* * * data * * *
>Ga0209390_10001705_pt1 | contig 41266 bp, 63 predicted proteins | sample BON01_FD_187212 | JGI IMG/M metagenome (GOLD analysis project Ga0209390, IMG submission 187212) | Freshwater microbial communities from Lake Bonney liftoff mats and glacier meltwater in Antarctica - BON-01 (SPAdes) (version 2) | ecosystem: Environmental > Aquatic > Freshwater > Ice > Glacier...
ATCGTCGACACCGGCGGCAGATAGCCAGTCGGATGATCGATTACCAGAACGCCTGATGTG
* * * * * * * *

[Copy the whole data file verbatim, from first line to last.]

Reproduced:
>Ga0209390_10001705_pt1 | contig 41266 bp, 63 predicted proteins | sample BON01_FD_187212 | JGI IMG/M metagenome (GOLD analysis project Ga0209390, IMG submission 187212) | Freshwater microbial communities from Lake Bonney liftoff mats and glacier meltwater in Antarctica - BON-01 (SPAdes) (version 2) | ecosystem: Environmental > Aquatic > Freshwater > Ice > Glacier...
ATCGTCGACACCGGCGGCAGATAGCCAGTCGGATGATCGATTACCAGAACGCCTGATGTG